Many gardeners we speak with have never heard of Catalina Currant. It’s not a particularly dazzling or showy shrub, and as such it is an often overlooked plant.  It is unlikely to be found in your average run-of-the-mill plant nurseries, but nurseries that specialize in California native plants do frequently offer this species for sale.

Catalina Currant (Ribes viburnifolium)

Also known as Santa Catalina Island Currant, Island Gooseberry, Catalina Perfume, or Evergreen currant, Catalina Currant (Ribes viburnifolium)  has a limited natural range.  This species is native to Santa Catalina Island, and parts of Baja, California.  However, it is relatively rare in its natural habitat, where it favors growing in shaded canyons and on wooded slopes. The California Native Plant Society lists Ribes viburnifolium as a ‘fairly endangered species’.  As such, you are much more likely to encounter this plant in cultivated gardens on the west coast, than in the wild.

Ribes viburnifolium no doubt gets its common name, Catalina Perfume, because the stems and leaves of this shrub are highly aromatic, especially after rainfall.  Some liken the aroma to apples, others to pine.  Unlike most species of Ribes, the evergreen leaves of Catalina Currant are quite waxy in texture, with relatively minimal veining.

The leaves of Ribes viburnifolium are waxy in texture, and the leaf surface quite smooth

Catalina currant is an arching and sprawling shrub, and is a good ground-cover choice for dry dappled shade. Allowed to grow in its natural form it can be somewhat open and leggy in habit.  The graceful, arching, wine-red stems reach 2-3 feet tall, and 8-10 feet in length, but its loose growing habit can also cause it to become overwhelmed with weeds and grasses.

The new growth of Ribes viburnifolium has bright red stems, fading to a rich mahogany or wine-red color with age

If pruned regularly while young, the shrub will take take on a more compact and densely shrubby habit, and this is the form that is typically seen in cultivated gardens.  If allowed to grow naturally, keeping the area weed-free while the plants establish themselves is advisable.  In winter, with sufficient rains, where the arching stems reach the ground, this shrub will readily root across a bank or slope, making it an excellent choice for erosion control on shaded slopes.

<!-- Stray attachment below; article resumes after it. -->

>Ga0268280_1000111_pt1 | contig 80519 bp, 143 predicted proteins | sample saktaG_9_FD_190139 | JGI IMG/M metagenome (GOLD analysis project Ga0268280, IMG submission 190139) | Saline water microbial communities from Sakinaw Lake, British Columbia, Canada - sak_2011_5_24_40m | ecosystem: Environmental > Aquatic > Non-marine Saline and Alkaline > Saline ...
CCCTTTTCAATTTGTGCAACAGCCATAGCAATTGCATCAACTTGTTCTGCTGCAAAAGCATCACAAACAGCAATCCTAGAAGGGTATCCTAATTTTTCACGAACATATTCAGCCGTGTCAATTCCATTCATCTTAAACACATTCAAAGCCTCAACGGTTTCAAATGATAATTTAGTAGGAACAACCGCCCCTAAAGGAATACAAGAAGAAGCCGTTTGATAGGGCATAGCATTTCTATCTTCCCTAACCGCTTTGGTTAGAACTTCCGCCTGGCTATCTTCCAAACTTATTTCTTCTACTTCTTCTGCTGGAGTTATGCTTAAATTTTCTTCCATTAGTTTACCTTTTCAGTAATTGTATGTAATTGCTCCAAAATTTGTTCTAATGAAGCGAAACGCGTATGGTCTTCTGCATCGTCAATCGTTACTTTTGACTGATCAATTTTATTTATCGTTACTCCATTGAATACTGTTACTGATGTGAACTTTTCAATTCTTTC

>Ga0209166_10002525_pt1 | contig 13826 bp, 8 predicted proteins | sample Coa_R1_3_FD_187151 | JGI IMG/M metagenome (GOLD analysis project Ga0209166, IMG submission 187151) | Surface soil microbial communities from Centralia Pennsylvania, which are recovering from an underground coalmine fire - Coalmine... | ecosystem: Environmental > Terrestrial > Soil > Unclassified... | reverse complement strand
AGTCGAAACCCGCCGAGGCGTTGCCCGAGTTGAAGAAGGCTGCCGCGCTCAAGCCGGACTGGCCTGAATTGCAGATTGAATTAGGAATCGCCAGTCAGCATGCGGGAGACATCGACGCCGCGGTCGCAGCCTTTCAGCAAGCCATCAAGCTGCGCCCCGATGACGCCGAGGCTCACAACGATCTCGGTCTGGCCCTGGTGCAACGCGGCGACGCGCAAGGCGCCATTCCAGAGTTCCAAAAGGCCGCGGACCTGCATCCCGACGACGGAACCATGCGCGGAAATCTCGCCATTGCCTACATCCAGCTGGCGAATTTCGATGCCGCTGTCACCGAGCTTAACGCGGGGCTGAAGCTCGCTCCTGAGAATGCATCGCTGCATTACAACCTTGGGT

Ribes viburnifolium freely roots along its branches in the presence of sufficient moisture, making this species easy to propagate

Ribes viburnifolium begins to bloom in early spring, continuing through early to mid-April, but has relatively insignificant flowers compared to the more showy native Ribes species, like Ribes malvaceum, and Ribes sanguineum.  Catalina Currant sets small clusters of flowers with wine-colored petals, surrounding bright white stamens.

Ribes viburnifolium in bloom

While attractive at close range when in bloom, the flowers are not particularly showy when viewed from afar, however they do provide a nectar source for hummingbirds, bees and butterflies.  This makes it a valuable addition to any California garden.

The delicate flowers of Ribes viburnifolium are beautiful when viewed up close, but lack presence from a distance

In cultivated gardens this plant is reported to rarely set fruit.  Our plants are still quite young, and thus far have not been pruned.  Instead we’re choosing to allow the plants to take on their natural form on a slope at the edge of an area of woodland comprised of a mix of oak, bay, and occasional redwood.  Our plants did produce scant fruit last fall, and we’re curious to see if the fruit set improves as the plants become established. The fruits are edible, raw or cooked, and are favored by birds.

Fruit of Ribes viburnifolium is edible, raw or cooked

Catalina Currant is not particularly cold-hardy, and will suffer leaf-burn and die-back between 10-15 F.  In milder climates though, Catalina currant is an excellent plant for dry shade, and as such has tremendous value in west coast gardens for growing beneath oaks, where summer watering is often detrimental to the health of the trees.  Catalina currant is exceptionally drought tolerant in clay soils.

Deer tend to leave this plant alone, especially once established, although young tender plants may be vulnerable.

If you have native California oaks on your property, or an area of dry shade where little else will grow, Ribes viburnifolium is definitely worthy of allocating a little space for in your garden.